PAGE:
So…What is a Short Sale?

In Distressed Sales, forclosure, foreclosure, government, home sellers, homeowner, miami, miami beach, Miami-Dade County, modification on November 10, 2010 at 12:15 pm

Whether buying or selling, knowing what a Short Sale is and how they work can help you through the process. In this article, I will concentrate on helping home owners in distress explore this very important alternative to foreclosure.

A short sale can be an excellent solution for homeowners who need to sell, and who owe more on their homes than they are worth. In the past, it was rare for a bank or lender to accept a short sale. Today, however, due to overwhelming market changes, banks and lenders have become much more negotiable when it comes to these transactions. Recent changes in corporate policy and the Obama administration have also improved the chances of getting a short sale approved.

But to be technical, here’s a more official definition:

  • A homeowner is ‘short’ when the amount owed on his/her property is higher than current market value.
  • A short sale occurs when a negotiation is entered into with the homeowner’s mortgage company (or companies) to accept less than the full balance of the loan at closing. A buyer closes on the property, and the property is then ‘sold short‘ of the total value of the mortgage.

For homeowners to qualify for a short sale, they must fall into all of the following circumstances:

  • Financial Hardship – There is a situation causing you to have trouble affording your mortgage.
  • Monthly Income Shortfall – In other words: “You have more month than money.” A lender will want to see that you cannot afford, or soon will not be able to afford your mortgage.
  • Insolvency – The lender will want to see that you do not have significant liquid assets that would allow you to pay down your mortgage.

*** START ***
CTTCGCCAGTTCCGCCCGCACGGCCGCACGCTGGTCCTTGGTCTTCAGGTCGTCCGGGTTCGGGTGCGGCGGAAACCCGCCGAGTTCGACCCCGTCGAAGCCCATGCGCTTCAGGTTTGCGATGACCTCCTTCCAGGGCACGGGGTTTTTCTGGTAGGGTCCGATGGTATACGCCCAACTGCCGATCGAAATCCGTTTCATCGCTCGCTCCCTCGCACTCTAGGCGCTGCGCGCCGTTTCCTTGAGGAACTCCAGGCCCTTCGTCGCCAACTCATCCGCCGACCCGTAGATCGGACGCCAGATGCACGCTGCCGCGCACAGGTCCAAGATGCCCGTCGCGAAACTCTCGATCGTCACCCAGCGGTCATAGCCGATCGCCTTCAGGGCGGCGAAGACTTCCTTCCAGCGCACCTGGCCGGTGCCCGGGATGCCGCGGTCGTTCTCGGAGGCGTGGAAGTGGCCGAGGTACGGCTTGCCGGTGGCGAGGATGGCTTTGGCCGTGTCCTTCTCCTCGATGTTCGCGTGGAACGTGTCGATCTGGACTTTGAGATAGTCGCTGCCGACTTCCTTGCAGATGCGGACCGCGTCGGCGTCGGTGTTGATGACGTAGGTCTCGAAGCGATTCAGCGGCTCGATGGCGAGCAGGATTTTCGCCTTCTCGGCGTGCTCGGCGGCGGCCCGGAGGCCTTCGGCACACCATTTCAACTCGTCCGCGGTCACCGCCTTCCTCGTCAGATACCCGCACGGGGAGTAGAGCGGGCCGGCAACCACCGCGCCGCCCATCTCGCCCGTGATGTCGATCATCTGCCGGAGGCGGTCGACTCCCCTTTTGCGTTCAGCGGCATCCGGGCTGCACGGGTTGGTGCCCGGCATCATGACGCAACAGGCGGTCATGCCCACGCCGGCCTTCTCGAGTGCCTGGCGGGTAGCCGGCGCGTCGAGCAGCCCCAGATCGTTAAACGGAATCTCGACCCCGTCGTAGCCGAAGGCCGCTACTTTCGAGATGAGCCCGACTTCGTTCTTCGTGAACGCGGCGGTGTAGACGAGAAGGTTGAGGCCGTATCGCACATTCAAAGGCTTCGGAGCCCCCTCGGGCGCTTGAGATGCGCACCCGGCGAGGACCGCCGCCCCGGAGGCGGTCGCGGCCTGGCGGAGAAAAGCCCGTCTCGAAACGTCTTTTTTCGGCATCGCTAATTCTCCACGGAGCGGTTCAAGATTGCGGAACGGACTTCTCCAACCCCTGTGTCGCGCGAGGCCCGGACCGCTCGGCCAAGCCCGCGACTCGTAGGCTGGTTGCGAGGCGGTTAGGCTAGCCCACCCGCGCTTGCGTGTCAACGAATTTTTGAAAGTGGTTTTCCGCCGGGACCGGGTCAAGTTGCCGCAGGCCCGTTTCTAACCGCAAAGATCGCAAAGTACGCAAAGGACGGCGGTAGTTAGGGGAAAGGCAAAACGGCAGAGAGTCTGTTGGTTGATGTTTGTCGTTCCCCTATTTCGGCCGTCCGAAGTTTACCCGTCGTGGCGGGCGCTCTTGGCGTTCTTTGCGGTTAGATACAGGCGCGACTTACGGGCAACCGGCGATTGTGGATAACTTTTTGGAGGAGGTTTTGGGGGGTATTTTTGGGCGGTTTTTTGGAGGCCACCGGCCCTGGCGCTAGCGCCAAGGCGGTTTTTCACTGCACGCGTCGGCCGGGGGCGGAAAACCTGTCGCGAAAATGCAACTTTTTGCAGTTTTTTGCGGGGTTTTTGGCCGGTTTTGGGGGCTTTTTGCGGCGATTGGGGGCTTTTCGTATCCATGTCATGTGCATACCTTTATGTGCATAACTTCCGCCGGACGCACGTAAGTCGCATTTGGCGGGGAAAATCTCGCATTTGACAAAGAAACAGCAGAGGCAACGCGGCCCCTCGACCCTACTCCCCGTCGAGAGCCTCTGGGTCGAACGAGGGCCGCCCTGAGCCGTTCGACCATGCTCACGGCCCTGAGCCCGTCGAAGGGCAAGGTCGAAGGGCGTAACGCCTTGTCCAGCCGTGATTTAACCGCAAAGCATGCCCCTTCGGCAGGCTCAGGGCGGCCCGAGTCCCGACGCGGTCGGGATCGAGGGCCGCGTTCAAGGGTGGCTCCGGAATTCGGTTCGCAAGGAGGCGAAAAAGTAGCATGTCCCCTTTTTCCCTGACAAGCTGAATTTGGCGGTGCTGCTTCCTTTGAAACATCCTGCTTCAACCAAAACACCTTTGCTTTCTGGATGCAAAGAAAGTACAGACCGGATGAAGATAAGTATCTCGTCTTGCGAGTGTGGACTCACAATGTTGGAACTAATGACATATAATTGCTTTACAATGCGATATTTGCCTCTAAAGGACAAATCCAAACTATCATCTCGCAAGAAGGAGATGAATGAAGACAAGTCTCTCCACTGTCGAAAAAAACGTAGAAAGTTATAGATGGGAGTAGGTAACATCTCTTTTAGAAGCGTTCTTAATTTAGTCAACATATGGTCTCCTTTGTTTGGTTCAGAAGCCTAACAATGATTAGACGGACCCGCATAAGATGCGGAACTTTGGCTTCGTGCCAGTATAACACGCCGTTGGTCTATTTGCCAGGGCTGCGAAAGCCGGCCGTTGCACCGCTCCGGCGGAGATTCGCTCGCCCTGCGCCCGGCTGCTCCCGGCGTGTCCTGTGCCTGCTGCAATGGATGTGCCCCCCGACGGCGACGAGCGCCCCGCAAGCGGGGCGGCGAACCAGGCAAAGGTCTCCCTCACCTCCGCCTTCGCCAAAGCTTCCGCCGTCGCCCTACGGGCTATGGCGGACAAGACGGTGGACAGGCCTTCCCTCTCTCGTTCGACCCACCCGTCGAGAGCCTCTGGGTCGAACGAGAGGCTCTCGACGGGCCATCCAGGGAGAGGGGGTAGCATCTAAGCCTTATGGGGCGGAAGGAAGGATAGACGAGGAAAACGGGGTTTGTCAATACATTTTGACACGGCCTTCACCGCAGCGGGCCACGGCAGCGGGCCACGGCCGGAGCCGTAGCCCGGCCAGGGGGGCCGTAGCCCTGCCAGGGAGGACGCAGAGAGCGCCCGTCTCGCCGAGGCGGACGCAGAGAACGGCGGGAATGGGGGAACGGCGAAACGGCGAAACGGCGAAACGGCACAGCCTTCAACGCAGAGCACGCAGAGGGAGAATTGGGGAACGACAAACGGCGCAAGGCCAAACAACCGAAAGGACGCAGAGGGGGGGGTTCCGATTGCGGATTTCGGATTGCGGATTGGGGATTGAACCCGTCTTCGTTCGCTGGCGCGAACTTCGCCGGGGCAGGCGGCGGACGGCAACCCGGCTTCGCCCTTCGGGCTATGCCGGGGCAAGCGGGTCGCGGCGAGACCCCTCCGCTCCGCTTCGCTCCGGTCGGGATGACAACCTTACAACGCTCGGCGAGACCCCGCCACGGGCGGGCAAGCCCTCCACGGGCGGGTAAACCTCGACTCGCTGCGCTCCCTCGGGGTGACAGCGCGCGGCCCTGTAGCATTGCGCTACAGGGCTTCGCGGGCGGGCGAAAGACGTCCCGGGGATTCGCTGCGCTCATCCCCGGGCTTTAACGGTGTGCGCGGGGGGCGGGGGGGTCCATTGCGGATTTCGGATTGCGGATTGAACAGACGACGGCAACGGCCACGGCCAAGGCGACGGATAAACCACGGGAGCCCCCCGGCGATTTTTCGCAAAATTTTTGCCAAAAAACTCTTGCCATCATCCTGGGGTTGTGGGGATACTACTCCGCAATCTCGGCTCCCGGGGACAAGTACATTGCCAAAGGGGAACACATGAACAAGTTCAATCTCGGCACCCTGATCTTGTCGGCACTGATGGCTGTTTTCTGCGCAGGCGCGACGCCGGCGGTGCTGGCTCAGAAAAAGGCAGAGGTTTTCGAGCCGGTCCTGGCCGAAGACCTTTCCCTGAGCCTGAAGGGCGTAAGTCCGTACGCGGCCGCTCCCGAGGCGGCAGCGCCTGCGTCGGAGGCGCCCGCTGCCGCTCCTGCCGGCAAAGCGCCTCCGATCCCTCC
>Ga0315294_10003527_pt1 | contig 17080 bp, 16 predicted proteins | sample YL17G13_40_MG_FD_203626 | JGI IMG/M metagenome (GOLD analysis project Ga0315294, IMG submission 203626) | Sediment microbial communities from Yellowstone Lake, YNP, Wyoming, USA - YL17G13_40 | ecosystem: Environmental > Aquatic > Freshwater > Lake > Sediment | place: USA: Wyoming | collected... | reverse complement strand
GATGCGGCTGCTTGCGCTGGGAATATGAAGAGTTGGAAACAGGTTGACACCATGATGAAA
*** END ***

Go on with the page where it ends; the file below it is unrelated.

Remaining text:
This seems simple enough, but it is a complicated process that takes the expertise of experienced professionals. Find a CDPE in your area by clicking here. Together, you can identify all possible options and, when possible, a CDPE can assist you in the quick execution of a short sale transaction.

Ignoring your lender and court notices can be very costly over the long run. For instance, many employers may frown on a foreclosure record, including some financial industry, military and positions requiring security clearance to name a few.

Also, selling short can allow you to buy again in as little as two to three years. A foreclosure would stop you from being able to buy again for at least 5-7 years, it stays in your credit report for at least 7-10 years and requires you to answer “yes” to any loan or employment application where you are asked if you have had a foreclosure in the past, affecting your ability to borrow (even if allowed, your rate, down payment and other factors may cost more), or apply for certain employment opportunities.

Even more important, there is the issue of what happens to the short fall. Lenders can choose to issue a 1099 causing “phantom income” that must be reported with your income tax (consult a competent tax expert/CPA to see how this may affect you), or a deficiency judgment.

A deficiency judgment is an injunction against you the lender obtains from the court that allows them to pursue you for the shortfall (consult with a competent real estate/bankruptcy attorney for possible solutions), possibly stretching this difficult period beyond the foreclosure date.

Although either is also a possibility with short sales, the size of the short fall is usually mitigated during a short sale, where a foreclosure typically leads to bigger shortfalls. This means that allowing the property to be foreclosed, may cost you more in the long run than if you were to work with a team of competent experts to sell your house ‘short’.

For more information and to explore this option to foreclosure CONTACT US today.

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